Sega Dreamcast

Above: The Sega Dreamcast featured a controller with a small screen that doubled as a memory card.

Image Credit: Sega

GamesBeat: I remember the award show where Martin Short made the joke about how Bernie Stolar has worked at every company in the business. What would you say you’ve learned from working at so many game companies?

Stolar: To me it’s about the team and the product. If you don’t have the right team, you’re not going to win. If you look at what I did at Sega, I basically fired all the senior people from sales and marketing and brought in a whole new team. I brought in Peter Moore, who’d worked with me at Reebok. When I brought Peter in, Hayao Nakayama said to me, “Why am I hiring a shoe salesman?” I said, “I don’t care about that. I believe that he understands how to build a brand. I want to rebuild this brand, because right now we’re showing the consumer that we’re losing. We need to show them that we’re a winning company.”

He agreed with me finally, and so Peter got the job. Now he’s COO at Electronic Arts. I brought in Chris Gilbert, who didn’t work for a game company either. Now Chris is EVP for marketing and sales at Namco Bandai. I think I brought in some good key people. What’s important is that with the right team and the right product, you can build a good company. I think that’s what I’m best at.

Sega_Dreamcast_logo_on_case.jpg

Above: Bernie Stollar was fired from Sega before the Dreamcast bombed.

GamesBeat: It seems like the classic pattern of foreign ownership goes like this: they hire some interesting people. They try to give them control. They ultimately fail to give them control. Then a lot of fighting happens, they fire everybody, and whatever they wanted to happen doesn’t happen.

Stolar: Jack Tretton was hired as the VP of sales when I was at PlayStation. Jack was there for almost 19 years, and I thought he did a great job helping structure the company. All of a sudden Andrew House and some of the Japanese individuals there—He was a retail person, not an online person, so they pushed him out. Shawn Leydon is an online person, but what have they done online? What have they really built? The problem, to me, is that Jack understood online. It’s not a technology you can’t learn on the job. They just didn’t want to pay his salary anymore.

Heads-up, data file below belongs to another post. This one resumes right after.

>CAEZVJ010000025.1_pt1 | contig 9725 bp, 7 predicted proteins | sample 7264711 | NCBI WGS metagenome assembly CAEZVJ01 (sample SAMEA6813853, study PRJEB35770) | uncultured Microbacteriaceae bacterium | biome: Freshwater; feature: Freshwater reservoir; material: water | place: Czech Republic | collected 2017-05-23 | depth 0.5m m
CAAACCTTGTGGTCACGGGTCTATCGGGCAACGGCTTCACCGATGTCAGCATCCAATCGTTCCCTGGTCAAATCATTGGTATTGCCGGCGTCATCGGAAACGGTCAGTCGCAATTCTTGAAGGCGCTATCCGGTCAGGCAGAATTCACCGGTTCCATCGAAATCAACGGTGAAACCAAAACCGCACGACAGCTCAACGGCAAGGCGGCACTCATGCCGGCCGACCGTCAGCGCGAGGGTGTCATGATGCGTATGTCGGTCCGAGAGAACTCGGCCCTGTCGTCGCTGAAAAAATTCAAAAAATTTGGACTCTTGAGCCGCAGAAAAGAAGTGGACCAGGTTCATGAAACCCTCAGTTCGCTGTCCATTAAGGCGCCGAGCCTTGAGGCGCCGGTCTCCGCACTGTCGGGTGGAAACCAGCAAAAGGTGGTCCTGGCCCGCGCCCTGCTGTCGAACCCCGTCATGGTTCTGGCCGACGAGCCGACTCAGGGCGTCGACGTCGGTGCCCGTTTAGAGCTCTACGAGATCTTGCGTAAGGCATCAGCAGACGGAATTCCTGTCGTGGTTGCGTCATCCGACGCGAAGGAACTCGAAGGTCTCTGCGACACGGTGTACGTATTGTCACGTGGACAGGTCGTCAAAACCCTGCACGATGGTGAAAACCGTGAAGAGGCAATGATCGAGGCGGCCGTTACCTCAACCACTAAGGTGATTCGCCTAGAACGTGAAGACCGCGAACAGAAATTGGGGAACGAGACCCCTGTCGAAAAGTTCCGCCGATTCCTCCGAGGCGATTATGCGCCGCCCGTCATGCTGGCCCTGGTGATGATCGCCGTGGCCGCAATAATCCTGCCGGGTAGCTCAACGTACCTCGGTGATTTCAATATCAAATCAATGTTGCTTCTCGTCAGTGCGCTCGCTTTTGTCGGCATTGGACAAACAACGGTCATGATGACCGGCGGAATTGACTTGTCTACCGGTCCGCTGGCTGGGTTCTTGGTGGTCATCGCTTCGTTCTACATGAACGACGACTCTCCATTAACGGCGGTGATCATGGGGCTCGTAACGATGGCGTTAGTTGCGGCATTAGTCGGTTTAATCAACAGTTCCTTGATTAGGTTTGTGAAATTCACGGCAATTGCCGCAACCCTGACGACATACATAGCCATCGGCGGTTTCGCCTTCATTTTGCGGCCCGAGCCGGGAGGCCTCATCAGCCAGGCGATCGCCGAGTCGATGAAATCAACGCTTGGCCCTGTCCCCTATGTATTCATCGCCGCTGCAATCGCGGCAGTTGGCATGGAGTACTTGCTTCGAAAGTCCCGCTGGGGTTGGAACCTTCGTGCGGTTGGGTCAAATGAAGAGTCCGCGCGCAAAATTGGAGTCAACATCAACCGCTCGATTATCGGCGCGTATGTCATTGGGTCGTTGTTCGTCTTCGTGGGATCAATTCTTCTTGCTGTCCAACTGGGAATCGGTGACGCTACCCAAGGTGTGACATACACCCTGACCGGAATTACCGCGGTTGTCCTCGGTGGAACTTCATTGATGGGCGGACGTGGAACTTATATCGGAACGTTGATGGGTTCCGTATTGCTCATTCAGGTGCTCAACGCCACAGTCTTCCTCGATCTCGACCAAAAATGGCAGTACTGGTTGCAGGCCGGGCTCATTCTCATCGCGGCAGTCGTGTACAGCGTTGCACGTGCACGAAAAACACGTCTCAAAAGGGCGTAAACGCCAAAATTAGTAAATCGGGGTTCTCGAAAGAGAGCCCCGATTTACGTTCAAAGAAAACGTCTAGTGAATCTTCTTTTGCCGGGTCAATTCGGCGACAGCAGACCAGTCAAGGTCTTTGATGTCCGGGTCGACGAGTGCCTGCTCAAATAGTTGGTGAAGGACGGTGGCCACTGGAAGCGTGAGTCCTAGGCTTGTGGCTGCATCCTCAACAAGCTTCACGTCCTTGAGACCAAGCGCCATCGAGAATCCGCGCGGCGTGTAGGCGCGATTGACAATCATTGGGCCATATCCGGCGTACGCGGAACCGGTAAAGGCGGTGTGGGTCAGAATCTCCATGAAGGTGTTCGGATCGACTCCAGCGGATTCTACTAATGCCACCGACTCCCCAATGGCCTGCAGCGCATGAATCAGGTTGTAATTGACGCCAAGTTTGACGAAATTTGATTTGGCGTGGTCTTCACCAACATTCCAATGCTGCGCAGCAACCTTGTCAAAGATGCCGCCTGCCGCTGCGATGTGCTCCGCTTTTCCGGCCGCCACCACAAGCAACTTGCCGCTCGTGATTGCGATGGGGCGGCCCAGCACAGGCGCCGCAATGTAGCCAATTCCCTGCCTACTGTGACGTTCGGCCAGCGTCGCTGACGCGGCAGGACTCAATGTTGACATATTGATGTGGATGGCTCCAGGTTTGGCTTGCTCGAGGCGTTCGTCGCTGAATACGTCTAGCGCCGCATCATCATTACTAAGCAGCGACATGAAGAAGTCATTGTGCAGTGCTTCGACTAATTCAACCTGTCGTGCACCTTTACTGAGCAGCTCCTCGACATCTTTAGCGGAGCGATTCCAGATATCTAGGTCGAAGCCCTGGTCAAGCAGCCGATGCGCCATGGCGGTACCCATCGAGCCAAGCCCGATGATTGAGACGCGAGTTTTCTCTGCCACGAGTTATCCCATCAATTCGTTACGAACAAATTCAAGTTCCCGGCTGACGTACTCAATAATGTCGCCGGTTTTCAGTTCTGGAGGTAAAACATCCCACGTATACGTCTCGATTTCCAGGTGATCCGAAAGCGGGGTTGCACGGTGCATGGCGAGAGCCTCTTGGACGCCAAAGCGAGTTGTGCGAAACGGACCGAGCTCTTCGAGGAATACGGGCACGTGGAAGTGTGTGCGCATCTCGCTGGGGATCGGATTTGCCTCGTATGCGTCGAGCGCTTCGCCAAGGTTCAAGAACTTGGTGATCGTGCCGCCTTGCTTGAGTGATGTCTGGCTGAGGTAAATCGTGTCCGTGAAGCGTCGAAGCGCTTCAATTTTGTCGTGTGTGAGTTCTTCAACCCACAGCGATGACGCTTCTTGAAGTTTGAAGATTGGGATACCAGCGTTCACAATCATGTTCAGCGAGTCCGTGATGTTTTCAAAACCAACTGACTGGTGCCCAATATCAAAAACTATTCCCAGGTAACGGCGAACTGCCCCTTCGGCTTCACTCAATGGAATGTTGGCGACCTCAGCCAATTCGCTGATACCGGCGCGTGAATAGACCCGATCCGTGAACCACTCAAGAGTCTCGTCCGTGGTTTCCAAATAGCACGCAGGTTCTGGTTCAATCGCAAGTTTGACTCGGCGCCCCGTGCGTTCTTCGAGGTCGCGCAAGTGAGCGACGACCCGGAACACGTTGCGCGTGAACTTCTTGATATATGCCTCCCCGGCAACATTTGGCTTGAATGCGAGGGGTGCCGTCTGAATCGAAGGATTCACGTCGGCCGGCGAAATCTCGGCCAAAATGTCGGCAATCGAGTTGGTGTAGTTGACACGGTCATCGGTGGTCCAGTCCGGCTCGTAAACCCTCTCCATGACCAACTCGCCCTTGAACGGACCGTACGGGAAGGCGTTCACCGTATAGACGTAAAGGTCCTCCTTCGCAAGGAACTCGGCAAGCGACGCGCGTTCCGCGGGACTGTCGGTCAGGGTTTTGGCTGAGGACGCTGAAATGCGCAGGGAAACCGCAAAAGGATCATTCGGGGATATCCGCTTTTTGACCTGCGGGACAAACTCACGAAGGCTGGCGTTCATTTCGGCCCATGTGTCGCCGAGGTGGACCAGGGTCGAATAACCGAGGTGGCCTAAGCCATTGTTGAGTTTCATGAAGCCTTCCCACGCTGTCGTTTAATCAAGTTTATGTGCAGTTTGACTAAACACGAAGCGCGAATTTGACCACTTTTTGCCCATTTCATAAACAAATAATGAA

Image (1) stolar.jpg for post 104043GamesBeat: Sony became remarkably stable for a time, a sort of rarity in the game industry.

Stolar: I’ll give you an example. When Sony came out, Ken Kutaragi was the founder of PlayStation. It was Ken’s idea. What Tom Kalinske didn’t understand, when he had meetings with Micky Schouloff, he didn’t realize those guys weren’t creating the hardware that was going to come out. They had nothing to do with it. They were in charge of North America only. When Micky went and bought Guber Peter Productions and Sony lost close to $2 billion, that’s when he and Olaf got fired. Then it just trickled down.

I remember talking with Trip Hawkins on the phone once when I was running third-party. Trip said to me, “What does Sony know about the gaming business? You guys are crazy. This is never going to be successful.” I said, “It’s not a matter of Sony knowing about the gaming business. Sony’s hiring the right talent to run the business. We all come out of games. We have technology that’s going to beat whatever you have.” And that’s what happened.

It was Ken’s technology. The thing with Ken was, there was a separate board of directors running PlayStation within Sony. Mr. Maruyama was on board, and so was Ken. They called the shots. I had to go to Japan one week out of every month to discuss what we were doing. When Steve was president and we went to the first E3, Steve built an E3 booth that Ken Kutaragi hated. Ken told Steve to fire the marketing head and Steve got in a fight with Ken, but the marketing head did get fired. The rest was history. Steve got fired a little later.

What Tom did, it had nothing to do with what was going to take place with the PlayStation in the United States. They were just heading up North America. But they weren’t the ones running the hardware or the software of the PlayStation. If you recall, Sony bought two major development firms – one in the U.K. and one in Salt Lake City, Utah.

GamesBeat: People sure did get fired a lot in those days. How do you look back on your own experiences there? What was it like for you, and what advice would you give?

Stolar: This is what I’ve learned. I didn’t know how to manage myself upwards. I knew how to manage myself downwards and work with my team, but I lacked the understanding of how to manage myself upwards. That’s something you have to learn. There aren’t too many people out there who know how to do that. Peter Moore is one person who knows how to do that really well, and he’s a great manager as well.

GamesBeat: It was a very turbulent period in console gaming. That Console Wars book captured a lot of that. I think Tom Kalinske played a big role in that book, which focused a lot on Sega of America and the Genesis.

Stolar: There was a time where Genesis and Nintendo were going head to head. Tom ran a good business. Unfortunately the industry was changing. Tom wanted to go in certain directions and the Japanese wouldn’t allow him to do that. That’s when he left.

GamesBeat: What are some of your memories of that period?

Stolar: I loved working for Sony. I really did. But when the opportunity came up to go to Sega and help rebuild the business and come up with new hardware, I was very interested in doing it. I wouldn’t have left Sony if I hadn’t also lived in fear of getting fired along with everyone else, though. Remember, the day I left, [name – 15:50] was fired.